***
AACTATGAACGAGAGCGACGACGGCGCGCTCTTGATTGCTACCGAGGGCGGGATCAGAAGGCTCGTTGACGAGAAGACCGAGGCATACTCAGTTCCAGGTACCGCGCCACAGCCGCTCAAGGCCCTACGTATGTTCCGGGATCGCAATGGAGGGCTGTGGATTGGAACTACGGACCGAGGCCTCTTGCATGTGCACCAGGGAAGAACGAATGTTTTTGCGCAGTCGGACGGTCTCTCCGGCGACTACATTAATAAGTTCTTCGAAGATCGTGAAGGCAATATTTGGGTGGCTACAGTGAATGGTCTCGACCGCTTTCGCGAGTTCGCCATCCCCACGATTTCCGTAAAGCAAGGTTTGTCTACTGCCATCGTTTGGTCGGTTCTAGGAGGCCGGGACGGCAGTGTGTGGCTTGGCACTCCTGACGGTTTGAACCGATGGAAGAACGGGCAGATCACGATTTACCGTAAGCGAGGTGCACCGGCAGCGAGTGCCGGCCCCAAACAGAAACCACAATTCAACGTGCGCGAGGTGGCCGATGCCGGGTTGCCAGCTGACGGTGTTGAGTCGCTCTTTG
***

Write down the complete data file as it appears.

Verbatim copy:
AACTATGAACGAGAGCGACGACGGCGCGCTCTTGATTGCTACCGAGGGCGGGATCAGAAGGCTCGTTGACGAGAAGACCGAGGCATACTCAGTTCCAGGTACCGCGCCACAGCCGCTCAAGGCCCTACGTATGTTCCGGGATCGCAATGGAGGGCTGTGGATTGGAACTACGGACCGAGGCCTCTTGCATGTGCACCAGGGAAGAACGAATGTTTTTGCGCAGTCGGACGGTCTCTCCGGCGACTACATTAATAAGTTCTTCGAAGATCGTGAAGGCAATATTTGGGTGGCTACAGTGAATGGTCTCGACCGCTTTCGCGAGTTCGCCATCCCCACGATTTCCGTAAAGCAAGGTTTGTCTACTGCCATCGTTTGGTCGGTTCTAGGAGGCCGGGACGGCAGTGTGTGGCTTGGCACTCCTGACGGTTTGAACCGATGGAAGAACGGGCAGATCACGATTTACCGTAAGCGAGGTGCACCGGCAGCGAGTGCCGGCCCCAAACAGAAACCACAATTCAACGTGCGCGAGGTGGCCGATGCCGGGTTGCCAGCTGACGGTGTTGAGTCGCTCTTTG